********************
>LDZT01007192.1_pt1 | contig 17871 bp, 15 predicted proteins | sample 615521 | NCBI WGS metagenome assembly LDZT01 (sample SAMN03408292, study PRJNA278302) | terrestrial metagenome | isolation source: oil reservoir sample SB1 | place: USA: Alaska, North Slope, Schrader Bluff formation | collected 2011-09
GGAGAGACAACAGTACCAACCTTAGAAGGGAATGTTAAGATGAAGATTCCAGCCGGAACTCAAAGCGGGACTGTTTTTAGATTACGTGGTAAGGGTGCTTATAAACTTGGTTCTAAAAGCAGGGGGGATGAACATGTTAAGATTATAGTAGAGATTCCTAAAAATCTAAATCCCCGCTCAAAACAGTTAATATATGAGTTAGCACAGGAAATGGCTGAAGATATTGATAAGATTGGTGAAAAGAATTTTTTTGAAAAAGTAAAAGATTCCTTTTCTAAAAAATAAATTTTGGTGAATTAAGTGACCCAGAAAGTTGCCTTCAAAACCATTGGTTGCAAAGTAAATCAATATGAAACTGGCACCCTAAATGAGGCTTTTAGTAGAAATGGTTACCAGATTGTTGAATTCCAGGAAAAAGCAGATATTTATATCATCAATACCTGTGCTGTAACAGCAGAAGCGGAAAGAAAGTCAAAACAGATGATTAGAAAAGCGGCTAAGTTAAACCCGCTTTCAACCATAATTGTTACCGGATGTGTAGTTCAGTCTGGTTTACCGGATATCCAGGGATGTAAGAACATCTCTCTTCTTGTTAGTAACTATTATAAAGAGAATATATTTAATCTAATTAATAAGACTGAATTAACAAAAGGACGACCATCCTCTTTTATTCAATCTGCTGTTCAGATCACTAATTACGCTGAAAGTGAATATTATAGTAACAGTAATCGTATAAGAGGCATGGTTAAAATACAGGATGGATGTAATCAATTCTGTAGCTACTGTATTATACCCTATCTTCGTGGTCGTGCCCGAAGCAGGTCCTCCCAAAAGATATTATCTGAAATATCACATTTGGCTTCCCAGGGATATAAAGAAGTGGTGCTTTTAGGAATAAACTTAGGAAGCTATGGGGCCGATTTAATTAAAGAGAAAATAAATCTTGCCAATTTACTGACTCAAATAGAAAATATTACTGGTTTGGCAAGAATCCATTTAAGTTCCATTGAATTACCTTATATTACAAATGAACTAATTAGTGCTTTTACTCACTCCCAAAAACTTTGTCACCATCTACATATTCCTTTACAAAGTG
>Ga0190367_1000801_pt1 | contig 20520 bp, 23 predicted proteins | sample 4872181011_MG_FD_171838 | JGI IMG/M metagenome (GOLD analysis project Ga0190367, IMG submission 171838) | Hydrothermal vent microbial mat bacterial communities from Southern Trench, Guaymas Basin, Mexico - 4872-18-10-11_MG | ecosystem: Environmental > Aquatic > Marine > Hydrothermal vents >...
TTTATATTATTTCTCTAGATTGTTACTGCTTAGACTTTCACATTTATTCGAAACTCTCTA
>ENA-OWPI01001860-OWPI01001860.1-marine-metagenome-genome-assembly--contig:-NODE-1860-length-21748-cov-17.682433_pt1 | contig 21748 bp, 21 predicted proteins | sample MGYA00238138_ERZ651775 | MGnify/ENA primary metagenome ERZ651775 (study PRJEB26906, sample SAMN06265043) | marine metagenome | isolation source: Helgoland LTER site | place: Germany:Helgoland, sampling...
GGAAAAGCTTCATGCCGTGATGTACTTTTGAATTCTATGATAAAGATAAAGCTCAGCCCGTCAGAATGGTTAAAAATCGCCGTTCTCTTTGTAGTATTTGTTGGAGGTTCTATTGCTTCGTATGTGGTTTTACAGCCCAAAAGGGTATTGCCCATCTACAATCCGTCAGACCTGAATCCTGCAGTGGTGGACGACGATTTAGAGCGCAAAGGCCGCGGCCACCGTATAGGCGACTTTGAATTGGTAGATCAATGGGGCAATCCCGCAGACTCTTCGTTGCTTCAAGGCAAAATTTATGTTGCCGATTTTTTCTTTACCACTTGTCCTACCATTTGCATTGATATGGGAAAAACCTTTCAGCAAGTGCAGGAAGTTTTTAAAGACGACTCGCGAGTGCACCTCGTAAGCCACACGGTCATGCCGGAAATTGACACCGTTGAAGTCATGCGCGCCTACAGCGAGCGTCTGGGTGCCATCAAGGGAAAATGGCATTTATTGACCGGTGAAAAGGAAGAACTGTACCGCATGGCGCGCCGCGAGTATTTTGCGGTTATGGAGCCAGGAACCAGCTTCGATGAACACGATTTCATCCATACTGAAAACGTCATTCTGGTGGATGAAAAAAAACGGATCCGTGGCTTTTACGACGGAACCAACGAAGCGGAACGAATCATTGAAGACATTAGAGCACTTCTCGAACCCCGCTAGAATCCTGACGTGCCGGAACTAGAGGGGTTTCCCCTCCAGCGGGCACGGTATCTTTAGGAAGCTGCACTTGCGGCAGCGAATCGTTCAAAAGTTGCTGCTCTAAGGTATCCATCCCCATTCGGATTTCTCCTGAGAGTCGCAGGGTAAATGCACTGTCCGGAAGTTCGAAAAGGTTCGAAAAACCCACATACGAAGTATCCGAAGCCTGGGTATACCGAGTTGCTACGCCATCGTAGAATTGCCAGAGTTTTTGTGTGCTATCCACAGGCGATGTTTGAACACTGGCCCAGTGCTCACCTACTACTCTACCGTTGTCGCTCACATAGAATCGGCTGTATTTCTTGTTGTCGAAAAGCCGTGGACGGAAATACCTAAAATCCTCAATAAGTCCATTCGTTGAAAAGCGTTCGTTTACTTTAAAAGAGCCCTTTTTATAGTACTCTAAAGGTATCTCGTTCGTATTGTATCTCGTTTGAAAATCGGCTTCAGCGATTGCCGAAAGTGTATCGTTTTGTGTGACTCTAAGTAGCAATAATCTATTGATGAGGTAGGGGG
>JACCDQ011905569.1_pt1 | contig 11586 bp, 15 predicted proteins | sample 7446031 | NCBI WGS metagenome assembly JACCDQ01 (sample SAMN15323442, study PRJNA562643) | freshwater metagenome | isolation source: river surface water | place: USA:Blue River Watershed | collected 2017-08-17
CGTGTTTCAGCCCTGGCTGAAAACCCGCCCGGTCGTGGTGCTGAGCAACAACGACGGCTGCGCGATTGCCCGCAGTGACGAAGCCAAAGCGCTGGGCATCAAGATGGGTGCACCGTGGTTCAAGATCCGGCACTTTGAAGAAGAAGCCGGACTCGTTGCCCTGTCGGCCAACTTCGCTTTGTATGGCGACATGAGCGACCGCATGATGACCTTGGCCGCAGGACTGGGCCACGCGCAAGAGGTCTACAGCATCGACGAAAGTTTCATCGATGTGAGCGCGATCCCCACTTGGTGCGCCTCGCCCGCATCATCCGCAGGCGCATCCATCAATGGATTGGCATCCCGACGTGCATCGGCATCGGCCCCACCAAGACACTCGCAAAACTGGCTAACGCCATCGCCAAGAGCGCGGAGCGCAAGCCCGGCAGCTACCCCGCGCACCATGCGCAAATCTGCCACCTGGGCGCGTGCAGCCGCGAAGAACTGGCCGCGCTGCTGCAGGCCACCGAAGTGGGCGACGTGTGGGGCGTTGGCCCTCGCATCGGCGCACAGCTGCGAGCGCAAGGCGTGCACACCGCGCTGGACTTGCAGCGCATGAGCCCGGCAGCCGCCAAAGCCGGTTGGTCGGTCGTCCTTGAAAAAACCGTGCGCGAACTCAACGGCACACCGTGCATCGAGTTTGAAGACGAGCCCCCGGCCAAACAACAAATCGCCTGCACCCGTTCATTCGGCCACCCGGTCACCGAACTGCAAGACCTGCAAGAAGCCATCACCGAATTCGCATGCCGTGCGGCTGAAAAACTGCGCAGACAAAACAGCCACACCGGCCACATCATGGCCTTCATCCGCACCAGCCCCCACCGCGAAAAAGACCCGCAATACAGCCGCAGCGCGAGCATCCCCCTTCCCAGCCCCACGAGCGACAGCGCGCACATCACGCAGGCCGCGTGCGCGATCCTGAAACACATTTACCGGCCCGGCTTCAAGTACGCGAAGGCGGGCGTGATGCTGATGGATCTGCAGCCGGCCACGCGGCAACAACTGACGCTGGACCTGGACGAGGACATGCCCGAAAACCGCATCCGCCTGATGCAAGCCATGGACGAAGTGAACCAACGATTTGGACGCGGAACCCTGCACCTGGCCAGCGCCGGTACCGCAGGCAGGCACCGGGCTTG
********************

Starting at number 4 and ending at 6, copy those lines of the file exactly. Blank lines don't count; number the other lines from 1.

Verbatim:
TTTATATTATTTCTCTAGATTGTTACTGCTTAGACTTTCACATTTATTCGAAACTCTCTA
>ENA-OWPI01001860-OWPI01001860.1-marine-metagenome-genome-assembly--contig:-NODE-1860-length-21748-cov-17.682433_pt1 | contig 21748 bp, 21 predicted proteins | sample MGYA00238138_ERZ651775 | MGnify/ENA primary metagenome ERZ651775 (study PRJEB26906, sample SAMN06265043) | marine metagenome | isolation source: Helgoland LTER site | place: Germany:Helgoland, sampling...
GGAAAAGCTTCATGCCGTGATGTACTTTTGAATTCTATGATAAAGATAAAGCTCAGCCCGTCAGAATGGTTAAAAATCGCCGTTCTCTTTGTAGTATTTGTTGGAGGTTCTATTGCTTCGTATGTGGTTTTACAGCCCAAAAGGGTATTGCCCATCTACAATCCGTCAGACCTGAATCCTGCAGTGGTGGACGACGATTTAGAGCGCAAAGGCCGCGGCCACCGTATAGGCGACTTTGAATTGGTAGATCAATGGGGCAATCCCGCAGACTCTTCGTTGCTTCAAGGCAAAATTTATGTTGCCGATTTTTTCTTTACCACTTGTCCTACCATTTGCATTGATATGGGAAAAACCTTTCAGCAAGTGCAGGAAGTTTTTAAAGACGACTCGCGAGTGCACCTCGTAAGCCACACGGTCATGCCGGAAATTGACACCGTTGAAGTCATGCGCGCCTACAGCGAGCGTCTGGGTGCCATCAAGGGAAAATGGCATTTATTGACCGGTGAAAAGGAAGAACTGTACCGCATGGCGCGCCGCGAGTATTTTGCGGTTATGGAGCCAGGAACCAGCTTCGATGAACACGATTTCATCCATACTGAAAACGTCATTCTGGTGGATGAAAAAAAACGGATCCGTGGCTTTTACGACGGAACCAACGAAGCGGAACGAATCATTGAAGACATTAGAGCACTTCTCGAACCCCGCTAGAATCCTGACGTGCCGGAACTAGAGGGGTTTCCCCTCCAGCGGGCACGGTATCTTTAGGAAGCTGCACTTGCGGCAGCGAATCGTTCAAAAGTTGCTGCTCTAAGGTATCCATCCCCATTCGGATTTCTCCTGAGAGTCGCAGGGTAAATGCACTGTCCGGAAGTTCGAAAAGGTTCGAAAAACCCACATACGAAGTATCCGAAGCCTGGGTATACCGAGTTGCTACGCCATCGTAGAATTGCCAGAGTTTTTGTGTGCTATCCACAGGCGATGTTTGAACACTGGCCCAGTGCTCACCTACTACTCTACCGTTGTCGCTCACATAGAATCGGCTGTATTTCTTGTTGTCGAAAAGCCGTGGACGGAAATACCTAAAATCCTCAATAAGTCCATTCGTTGAAAAGCGTTCGTTTACTTTAAAAGAGCCCTTTTTATAGTACTCTAAAGGTATCTCGTTCGTATTGTATCTCGTTTGAAAATCGGCTTCAGCGATTGCCGAAAGTGTATCGTTTTGTGTGACTCTAAGTAGCAATAATCTATTGATGAGGTAGGGGG